Makazole Mapimpi has overcome unique challenges as wing looks to lead South Africa charge

South Africa wing Makazole Mapimpi has put family tragedy behind him to top the try-scoring charts at this World Cup.

It is a remarkable rise from his impoverished background on the Eastern Cape especially given the personal blows he has taken along the way.

Mapimpi lost his mum in a car accident, his sister to a brain illness and his brother, who was electrocuted attempting to steal power cables.

Yet he believes he would not have become a Springbok at all if it had not been for the loss of his mum and sister.

“Both my mum and sister were opposed to me playing rugby because they felt I wouldn’t gain anything from it, so they would have insisted that I get an education or a job,” he said.

“Obviously, I’m not saying it’s a good thing they’re not here but their absence has toughened me up to be here and left me feeling like my presence here is God’s plan.”

The 29-year-old Sharks speedster, who made a belated Test debut against Wales in Washington DC 16 months ago, sits alongside Wales’s Josh Adams and Japan’s Kotaro Matsushima on five tries having taken his strike rate to 13 in just 12 Tests.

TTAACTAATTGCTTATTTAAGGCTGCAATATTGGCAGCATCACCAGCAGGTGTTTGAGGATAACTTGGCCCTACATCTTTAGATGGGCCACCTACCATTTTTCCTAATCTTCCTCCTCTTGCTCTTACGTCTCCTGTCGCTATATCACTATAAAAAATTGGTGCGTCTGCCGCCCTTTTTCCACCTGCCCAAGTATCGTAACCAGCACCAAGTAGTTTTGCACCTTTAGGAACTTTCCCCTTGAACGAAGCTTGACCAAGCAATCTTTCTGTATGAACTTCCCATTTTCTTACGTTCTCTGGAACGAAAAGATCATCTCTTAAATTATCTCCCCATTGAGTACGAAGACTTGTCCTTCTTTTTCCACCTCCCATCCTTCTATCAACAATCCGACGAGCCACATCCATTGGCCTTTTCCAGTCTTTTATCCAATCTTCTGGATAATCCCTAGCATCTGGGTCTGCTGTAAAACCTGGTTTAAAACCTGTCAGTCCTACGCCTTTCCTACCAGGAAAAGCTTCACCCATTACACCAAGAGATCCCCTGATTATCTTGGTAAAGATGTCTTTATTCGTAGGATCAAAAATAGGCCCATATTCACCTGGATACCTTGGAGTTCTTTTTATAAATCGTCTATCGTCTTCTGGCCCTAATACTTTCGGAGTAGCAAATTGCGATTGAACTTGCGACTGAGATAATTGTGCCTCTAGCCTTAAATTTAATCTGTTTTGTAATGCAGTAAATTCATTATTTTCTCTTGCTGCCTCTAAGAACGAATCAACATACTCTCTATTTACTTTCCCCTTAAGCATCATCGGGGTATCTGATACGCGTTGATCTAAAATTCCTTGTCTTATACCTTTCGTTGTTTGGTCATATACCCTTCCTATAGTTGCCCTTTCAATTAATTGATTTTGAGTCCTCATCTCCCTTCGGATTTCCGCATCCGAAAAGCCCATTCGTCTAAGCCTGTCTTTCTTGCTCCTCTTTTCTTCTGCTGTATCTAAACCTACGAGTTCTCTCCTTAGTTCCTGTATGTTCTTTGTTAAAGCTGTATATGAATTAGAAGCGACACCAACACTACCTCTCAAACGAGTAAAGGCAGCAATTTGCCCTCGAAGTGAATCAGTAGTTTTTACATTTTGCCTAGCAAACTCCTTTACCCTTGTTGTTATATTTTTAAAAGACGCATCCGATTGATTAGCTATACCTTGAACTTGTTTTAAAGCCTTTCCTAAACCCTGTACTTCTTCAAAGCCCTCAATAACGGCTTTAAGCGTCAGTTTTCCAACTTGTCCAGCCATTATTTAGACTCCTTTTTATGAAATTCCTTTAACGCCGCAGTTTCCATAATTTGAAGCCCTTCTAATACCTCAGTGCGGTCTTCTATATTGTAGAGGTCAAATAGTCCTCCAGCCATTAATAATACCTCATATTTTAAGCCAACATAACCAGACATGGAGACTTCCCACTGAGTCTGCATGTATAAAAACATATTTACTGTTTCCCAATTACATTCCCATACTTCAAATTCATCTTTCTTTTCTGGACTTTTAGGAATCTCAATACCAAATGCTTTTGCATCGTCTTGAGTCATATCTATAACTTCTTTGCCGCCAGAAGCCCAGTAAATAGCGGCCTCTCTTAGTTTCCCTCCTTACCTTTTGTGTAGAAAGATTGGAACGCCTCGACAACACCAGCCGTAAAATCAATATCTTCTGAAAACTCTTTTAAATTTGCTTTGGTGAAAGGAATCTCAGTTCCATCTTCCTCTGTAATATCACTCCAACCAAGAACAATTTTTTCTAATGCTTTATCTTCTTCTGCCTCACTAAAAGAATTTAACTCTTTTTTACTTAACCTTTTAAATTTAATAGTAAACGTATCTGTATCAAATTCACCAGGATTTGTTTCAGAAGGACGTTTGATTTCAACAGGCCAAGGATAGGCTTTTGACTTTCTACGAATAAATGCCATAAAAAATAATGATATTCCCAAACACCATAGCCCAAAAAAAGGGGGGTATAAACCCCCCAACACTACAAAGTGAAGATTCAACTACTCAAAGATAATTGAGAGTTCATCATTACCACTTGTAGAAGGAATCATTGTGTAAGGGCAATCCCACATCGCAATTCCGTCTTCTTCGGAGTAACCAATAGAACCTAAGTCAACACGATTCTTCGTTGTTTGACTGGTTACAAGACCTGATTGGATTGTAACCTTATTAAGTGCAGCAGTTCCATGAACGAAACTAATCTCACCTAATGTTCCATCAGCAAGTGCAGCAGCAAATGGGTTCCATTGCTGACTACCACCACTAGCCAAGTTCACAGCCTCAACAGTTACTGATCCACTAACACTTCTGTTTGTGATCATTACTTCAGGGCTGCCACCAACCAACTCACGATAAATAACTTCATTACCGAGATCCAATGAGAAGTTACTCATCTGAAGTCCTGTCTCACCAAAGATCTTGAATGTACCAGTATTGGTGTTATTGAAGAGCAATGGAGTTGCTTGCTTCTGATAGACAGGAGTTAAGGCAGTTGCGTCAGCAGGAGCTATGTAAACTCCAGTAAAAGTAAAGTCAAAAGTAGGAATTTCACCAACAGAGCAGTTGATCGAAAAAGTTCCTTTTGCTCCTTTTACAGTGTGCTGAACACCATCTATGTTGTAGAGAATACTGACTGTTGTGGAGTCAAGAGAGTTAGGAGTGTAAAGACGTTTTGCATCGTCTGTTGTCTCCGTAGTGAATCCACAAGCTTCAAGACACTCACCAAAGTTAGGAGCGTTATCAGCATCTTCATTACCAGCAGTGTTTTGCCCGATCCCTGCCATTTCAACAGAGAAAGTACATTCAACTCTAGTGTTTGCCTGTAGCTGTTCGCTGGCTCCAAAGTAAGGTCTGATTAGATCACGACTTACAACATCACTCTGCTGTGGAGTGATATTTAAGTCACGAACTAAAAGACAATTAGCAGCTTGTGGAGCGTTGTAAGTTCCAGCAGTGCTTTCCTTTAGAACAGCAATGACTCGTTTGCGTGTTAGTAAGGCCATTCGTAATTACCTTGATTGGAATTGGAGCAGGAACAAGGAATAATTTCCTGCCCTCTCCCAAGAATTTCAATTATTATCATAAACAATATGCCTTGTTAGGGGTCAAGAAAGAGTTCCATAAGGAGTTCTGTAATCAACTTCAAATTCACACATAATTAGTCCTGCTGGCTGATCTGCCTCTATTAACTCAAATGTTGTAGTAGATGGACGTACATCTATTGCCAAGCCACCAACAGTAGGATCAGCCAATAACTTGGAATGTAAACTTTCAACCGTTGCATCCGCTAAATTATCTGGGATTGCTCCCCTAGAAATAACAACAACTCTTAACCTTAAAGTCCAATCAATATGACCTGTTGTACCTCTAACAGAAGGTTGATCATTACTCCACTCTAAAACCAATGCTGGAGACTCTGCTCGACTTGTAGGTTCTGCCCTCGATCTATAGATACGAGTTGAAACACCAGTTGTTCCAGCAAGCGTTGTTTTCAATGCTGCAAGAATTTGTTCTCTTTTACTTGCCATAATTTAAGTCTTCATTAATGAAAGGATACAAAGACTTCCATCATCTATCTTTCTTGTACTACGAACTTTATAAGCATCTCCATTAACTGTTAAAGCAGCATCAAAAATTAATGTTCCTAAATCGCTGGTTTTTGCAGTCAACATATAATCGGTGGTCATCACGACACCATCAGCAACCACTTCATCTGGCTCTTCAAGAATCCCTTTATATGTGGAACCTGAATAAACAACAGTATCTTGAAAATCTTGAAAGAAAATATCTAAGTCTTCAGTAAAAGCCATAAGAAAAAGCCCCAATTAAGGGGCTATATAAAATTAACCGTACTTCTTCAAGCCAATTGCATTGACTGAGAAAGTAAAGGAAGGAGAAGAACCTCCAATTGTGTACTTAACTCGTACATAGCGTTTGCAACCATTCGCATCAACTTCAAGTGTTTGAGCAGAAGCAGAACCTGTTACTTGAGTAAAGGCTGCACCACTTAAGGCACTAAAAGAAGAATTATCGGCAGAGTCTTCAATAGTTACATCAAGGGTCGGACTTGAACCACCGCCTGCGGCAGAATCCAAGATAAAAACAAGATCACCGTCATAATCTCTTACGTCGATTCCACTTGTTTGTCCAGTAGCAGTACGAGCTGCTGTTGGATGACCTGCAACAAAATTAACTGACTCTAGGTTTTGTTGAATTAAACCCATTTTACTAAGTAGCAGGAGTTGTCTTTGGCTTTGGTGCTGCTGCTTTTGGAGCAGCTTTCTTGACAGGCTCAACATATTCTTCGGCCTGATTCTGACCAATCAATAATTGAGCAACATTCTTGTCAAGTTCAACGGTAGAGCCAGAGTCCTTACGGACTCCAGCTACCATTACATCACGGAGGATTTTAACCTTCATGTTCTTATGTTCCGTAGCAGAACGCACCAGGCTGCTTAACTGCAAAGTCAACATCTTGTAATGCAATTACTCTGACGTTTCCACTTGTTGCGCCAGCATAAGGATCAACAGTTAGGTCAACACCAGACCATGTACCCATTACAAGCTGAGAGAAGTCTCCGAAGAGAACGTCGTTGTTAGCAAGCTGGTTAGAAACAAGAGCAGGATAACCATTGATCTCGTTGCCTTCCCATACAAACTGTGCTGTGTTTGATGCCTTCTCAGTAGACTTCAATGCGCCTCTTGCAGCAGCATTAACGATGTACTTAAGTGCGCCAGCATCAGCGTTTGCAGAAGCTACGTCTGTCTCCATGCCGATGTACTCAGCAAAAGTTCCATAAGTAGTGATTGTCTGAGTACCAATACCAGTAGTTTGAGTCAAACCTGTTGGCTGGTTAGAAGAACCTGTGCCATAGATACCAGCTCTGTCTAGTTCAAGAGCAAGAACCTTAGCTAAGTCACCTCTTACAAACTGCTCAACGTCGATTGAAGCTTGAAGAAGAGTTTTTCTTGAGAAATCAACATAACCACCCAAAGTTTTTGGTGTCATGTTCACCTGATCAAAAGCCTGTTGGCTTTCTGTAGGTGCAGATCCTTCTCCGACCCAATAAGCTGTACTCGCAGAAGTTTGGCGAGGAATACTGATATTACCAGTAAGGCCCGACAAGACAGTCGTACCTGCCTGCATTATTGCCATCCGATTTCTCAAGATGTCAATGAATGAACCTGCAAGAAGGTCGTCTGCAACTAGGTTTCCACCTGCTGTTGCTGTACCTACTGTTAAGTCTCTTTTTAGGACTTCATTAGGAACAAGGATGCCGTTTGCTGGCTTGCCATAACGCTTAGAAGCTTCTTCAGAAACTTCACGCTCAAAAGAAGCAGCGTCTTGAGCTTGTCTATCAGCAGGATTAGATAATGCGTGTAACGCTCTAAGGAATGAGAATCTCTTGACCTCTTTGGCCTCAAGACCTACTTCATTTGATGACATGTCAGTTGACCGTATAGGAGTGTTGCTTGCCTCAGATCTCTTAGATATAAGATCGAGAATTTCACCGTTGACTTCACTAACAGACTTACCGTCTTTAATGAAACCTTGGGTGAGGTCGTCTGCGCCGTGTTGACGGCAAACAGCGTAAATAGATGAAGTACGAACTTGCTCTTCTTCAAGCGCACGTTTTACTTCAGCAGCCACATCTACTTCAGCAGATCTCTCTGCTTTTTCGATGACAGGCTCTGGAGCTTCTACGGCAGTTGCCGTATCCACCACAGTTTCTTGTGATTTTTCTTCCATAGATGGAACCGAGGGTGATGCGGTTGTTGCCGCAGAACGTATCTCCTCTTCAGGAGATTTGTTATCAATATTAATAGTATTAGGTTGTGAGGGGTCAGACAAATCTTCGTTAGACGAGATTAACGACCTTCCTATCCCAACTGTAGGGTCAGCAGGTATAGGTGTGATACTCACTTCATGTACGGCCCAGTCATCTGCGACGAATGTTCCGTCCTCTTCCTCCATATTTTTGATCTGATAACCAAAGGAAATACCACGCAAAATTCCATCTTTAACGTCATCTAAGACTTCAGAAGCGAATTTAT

The finishing has caught the attention but it is the development of the other parts of his game which has delighted South Africa’s attack coach Mzwandile Stick given the start he had in rugby.

“He comes from a rural area in the Eastern Cape, a place called Tsholomnqa. As a youngster, he would walk 10 kilometres a day to school. That is the background he comes from,” said Stick.

“In the rural areas, if you kick a rugby ball, the coach will take you off the field. You are not allowed to kick. You are supposed to run and catch, that’s all.

“So, he was never exposed to a game where there was kicking and aerial skills and stuff.

“When we invited him to our camp last year, we knew what we were dealing with and just wanted to make sure we give him the best possible support to improve his game.

“I am happy with where Makazole is at the moment. He still has room for improvement, but with the players around him, I see him going far.

“He was always very fit, very dedicated to what he wanted to achieve.

“It’s a nice story to tell youngsters. Irrespective of your background, if you really work hard, and your opportunity comes, you need to be ready.”

South Africa take on Wales in their World Cup semi-final showdown at 9am UK time on Sunday.